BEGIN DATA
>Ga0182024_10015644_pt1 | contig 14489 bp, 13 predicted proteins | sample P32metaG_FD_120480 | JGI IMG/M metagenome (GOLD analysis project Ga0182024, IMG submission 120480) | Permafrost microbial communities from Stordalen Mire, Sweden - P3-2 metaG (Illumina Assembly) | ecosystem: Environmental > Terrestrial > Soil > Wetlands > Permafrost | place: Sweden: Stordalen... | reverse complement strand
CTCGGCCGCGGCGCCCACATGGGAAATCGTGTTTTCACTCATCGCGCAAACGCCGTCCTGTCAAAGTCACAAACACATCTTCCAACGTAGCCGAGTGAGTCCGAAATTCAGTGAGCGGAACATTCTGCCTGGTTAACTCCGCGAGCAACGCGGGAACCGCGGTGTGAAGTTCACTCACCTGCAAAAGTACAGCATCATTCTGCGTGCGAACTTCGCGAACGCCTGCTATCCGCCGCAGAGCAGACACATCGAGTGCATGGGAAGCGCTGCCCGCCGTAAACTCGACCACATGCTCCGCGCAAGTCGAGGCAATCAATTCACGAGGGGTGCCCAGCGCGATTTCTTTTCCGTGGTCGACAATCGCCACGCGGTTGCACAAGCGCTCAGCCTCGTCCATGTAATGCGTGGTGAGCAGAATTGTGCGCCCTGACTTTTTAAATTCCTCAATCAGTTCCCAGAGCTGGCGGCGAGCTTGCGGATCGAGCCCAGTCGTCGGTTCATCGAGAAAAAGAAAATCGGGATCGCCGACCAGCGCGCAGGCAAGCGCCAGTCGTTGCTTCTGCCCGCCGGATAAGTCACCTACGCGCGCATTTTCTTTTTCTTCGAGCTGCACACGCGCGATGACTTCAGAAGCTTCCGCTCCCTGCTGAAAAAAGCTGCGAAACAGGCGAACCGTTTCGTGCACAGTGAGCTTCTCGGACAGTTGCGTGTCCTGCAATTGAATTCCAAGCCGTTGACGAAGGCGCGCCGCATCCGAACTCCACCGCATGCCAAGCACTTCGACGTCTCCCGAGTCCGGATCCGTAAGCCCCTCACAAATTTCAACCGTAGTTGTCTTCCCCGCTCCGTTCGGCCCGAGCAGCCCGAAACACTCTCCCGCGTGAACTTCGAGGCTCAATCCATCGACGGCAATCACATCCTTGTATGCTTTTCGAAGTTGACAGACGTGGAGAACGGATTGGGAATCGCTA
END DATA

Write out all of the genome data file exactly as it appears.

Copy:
>Ga0182024_10015644_pt1 | contig 14489 bp, 13 predicted proteins | sample P32metaG_FD_120480 | JGI IMG/M metagenome (GOLD analysis project Ga0182024, IMG submission 120480) | Permafrost microbial communities from Stordalen Mire, Sweden - P3-2 metaG (Illumina Assembly) | ecosystem: Environmental > Terrestrial > Soil > Wetlands > Permafrost | place: Sweden: Stordalen... | reverse complement strand
CTCGGCCGCGGCGCCCACATGGGAAATCGTGTTTTCACTCATCGCGCAAACGCCGTCCTGTCAAAGTCACAAACACATCTTCCAACGTAGCCGAGTGAGTCCGAAATTCAGTGAGCGGAACATTCTGCCTGGTTAACTCCGCGAGCAACGCGGGAACCGCGGTGTGAAGTTCACTCACCTGCAAAAGTACAGCATCATTCTGCGTGCGAACTTCGCGAACGCCTGCTATCCGCCGCAGAGCAGACACATCGAGTGCATGGGAAGCGCTGCCCGCCGTAAACTCGACCACATGCTCCGCGCAAGTCGAGGCAATCAATTCACGAGGGGTGCCCAGCGCGATTTCTTTTCCGTGGTCGACAATCGCCACGCGGTTGCACAAGCGCTCAGCCTCGTCCATGTAATGCGTGGTGAGCAGAATTGTGCGCCCTGACTTTTTAAATTCCTCAATCAGTTCCCAGAGCTGGCGGCGAGCTTGCGGATCGAGCCCAGTCGTCGGTTCATCGAGAAAAAGAAAATCGGGATCGCCGACCAGCGCGCAGGCAAGCGCCAGTCGTTGCTTCTGCCCGCCGGATAAGTCACCTACGCGCGCATTTTCTTTTTCTTCGAGCTGCACACGCGCGATGACTTCAGAAGCTTCCGCTCCCTGCTGAAAAAAGCTGCGAAACAGGCGAACCGTTTCGTGCACAGTGAGCTTCTCGGACAGTTGCGTGTCCTGCAATTGAATTCCAAGCCGTTGACGAAGGCGCGCCGCATCCGAACTCCACCGCATGCCAAGCACTTCGACGTCTCCCGAGTCCGGATCCGTAAGCCCCTCACAAATTTCAACCGTAGTTGTCTTCCCCGCTCCGTTCGGCCCGAGCAGCCCGAAACACTCTCCCGCGTGAACTTCGAGGCTCAATCCATCGACGGCAATCACATCCTTGTATGCTTTTCGAAGTTGACAGACGTGGAGAACGGATTGGGAATCGCTA